Stop the Scaremongering! Very Low Breast Cancer Risks for Women Taking HRT

Published: 29th October 2020

A study has just been published in the British Medical Journal entitled “Use of hormone replacement therapy and risk of breast cancer: nested case-control studies using the QResearch and CPRD databases”.

https://www.bmj.com/content/371/bmj.m3873

This is an observational study which was performed to look at the risk of breast cancer with women taking HRT, and has shown that the risk of breast cancer with some types of HRT is actually lower than the previous study was reported in the Lancet just over one year ago. 

The results do show, what was already known, that there is a small increased risk of breast cancer in women taking HRT, including oestrogen only HRT. Not surprisingly, media reports are already circulating, which have misinterpreted and exaggerated the reported risks of breast cancer from this paper. This is clearly not helping women make well informed choices.

For decades, there has been so much scaremongering about HRT and its associated risks with breast cancer. There has never been a study which show that women taking any type of HRT have an increased risk of death from breast cancer. However, a recent randomised controlled study has shown that women taking oestrogen only HRT actually have a lower future risk of developing breast cancer and a lower risk of death from breast cancer.

The increased risk reported in this study needs to be interpreted with caution and I will explain why.

The gold standard for any study and research is a randomised controlled study whereas this study involved looking at patient’s records in an observational study which is not as accurate a design of study.

The researchers looked at different types of HRT but did not include micronised progesterone which is the body identical progesterone. Other studies have shown that this type of progesterone is associated with a lower risk of breast cancer than the synthetic progestogens.

The study showed that there was a small increased risk of breast cancer in women taking HRT but the actual numbers were very small. 

For women taking HRT between the ages of 50 and 59, there was only an extra two cases per 10,000 women years. There was no information about the type of cancer or the prognosis of these women.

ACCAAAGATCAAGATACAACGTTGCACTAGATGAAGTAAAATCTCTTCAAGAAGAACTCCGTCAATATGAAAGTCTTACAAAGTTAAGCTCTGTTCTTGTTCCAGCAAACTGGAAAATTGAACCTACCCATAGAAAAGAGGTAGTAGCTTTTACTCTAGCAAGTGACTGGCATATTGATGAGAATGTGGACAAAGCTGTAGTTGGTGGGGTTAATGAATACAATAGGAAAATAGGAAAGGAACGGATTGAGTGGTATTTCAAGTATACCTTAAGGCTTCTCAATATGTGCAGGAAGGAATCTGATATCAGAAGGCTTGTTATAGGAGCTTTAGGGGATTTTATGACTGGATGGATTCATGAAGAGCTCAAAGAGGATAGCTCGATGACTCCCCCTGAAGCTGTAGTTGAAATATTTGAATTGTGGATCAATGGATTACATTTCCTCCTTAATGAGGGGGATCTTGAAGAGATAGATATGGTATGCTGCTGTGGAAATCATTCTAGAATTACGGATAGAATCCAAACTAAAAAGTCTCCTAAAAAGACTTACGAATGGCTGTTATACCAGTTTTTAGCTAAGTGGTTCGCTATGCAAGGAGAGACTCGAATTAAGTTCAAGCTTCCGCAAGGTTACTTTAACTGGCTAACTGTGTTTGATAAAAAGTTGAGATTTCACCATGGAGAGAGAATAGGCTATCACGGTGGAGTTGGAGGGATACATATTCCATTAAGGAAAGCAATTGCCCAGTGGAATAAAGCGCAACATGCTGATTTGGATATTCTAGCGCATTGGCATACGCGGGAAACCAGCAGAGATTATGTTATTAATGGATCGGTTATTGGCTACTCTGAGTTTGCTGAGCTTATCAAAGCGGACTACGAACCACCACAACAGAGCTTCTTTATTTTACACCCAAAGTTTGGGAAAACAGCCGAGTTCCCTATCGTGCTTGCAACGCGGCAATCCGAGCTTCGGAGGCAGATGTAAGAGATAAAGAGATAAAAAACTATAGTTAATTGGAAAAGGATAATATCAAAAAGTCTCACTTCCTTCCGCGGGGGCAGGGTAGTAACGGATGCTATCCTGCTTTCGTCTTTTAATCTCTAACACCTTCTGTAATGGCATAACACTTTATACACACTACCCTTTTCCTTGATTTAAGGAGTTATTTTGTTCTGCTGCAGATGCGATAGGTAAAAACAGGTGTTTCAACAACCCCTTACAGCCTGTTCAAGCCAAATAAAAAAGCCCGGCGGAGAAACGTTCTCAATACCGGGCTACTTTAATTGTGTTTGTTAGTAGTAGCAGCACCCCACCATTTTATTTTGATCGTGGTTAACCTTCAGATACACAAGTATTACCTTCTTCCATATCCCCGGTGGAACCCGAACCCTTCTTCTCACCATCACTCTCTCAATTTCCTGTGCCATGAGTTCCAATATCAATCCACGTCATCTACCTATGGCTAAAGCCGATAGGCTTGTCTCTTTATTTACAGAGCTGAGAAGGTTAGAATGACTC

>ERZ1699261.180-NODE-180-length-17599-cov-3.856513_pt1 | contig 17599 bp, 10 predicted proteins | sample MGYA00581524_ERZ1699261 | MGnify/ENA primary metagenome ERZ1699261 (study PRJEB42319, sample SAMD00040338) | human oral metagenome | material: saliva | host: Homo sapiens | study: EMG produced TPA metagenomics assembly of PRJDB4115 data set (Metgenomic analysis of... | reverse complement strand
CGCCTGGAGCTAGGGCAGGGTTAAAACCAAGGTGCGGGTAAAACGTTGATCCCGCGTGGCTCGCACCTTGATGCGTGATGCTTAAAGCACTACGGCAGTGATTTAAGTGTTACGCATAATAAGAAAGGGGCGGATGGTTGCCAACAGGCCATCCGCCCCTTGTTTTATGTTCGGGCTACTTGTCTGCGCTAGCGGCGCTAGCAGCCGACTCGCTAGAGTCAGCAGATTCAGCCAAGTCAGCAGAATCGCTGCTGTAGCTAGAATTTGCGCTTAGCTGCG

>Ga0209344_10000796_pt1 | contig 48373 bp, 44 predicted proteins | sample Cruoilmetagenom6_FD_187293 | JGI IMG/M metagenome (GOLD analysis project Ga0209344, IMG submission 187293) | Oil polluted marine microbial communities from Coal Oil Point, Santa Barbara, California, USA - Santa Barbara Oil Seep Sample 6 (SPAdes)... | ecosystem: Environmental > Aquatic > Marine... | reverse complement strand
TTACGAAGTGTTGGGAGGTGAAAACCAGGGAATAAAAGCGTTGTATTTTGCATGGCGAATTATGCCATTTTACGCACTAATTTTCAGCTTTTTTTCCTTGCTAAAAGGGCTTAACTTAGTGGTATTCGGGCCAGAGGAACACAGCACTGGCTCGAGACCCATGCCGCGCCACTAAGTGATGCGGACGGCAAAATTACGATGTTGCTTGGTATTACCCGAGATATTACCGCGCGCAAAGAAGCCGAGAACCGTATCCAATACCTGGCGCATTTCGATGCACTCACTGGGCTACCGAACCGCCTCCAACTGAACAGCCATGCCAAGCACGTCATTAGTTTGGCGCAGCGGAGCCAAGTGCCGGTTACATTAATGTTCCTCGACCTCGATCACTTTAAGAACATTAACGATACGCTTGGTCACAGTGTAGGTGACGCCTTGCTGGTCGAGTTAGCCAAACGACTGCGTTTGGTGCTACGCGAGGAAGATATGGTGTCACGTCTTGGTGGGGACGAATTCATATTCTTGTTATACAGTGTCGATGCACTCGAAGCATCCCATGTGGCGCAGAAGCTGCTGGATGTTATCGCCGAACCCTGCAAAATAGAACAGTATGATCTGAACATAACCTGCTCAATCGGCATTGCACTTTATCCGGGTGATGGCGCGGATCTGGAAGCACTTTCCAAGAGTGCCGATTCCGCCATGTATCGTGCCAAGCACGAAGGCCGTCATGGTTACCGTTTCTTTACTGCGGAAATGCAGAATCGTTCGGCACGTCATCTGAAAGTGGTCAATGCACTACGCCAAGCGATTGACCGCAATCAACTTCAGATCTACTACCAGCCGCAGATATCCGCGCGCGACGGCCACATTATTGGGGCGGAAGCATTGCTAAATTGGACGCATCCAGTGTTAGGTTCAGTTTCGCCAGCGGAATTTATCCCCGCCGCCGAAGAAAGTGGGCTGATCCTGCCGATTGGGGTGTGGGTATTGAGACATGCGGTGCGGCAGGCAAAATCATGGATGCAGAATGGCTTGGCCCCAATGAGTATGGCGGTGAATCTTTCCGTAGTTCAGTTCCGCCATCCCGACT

There was also no information about exercise or whether the weight of the women in this study changed with taking HRT which is very important when considering breast cancer risk.

This is because there are other reasons why women develop breast cancer other than taking HRT.

It is well known from research that women who drink a couple of glasses of wine a day, women who are overweight or obese and women who do not exercise have an increased future risk of developing breast cancer. These lifestyles are associated with a higher future risk of developing breast cancer compared to any type of HRT.

Many women who take HRT lose weight, do more exercise and drink less alcohol because they already feel so much better. This means that any increased risk potentially of taking HRT is offset by their improvement in lifestyle.

The commonest cause of death in women is cardiovascular disease. Taking HRT reduces the risk of developing cardiovascular disease by 50%.

Women need to be given advice based on robust evidence when making choices about taking HRT. There is no mention in this study about the advantages of taking HRT.

We have excellent evidence that women taking HRT for more than 18 years have a lower increased risk of developing heart disease, type II diabetes, osteoporosis, depression and dementia.

Yana Vinogradova, a senior research fellow in medical statistics who is one of the authors of the study told me “the risk of breast cancer in women taking HRT is very small. There are so many advantages of taking HRT that women should not be deterred from taking HRT as a result of this study.”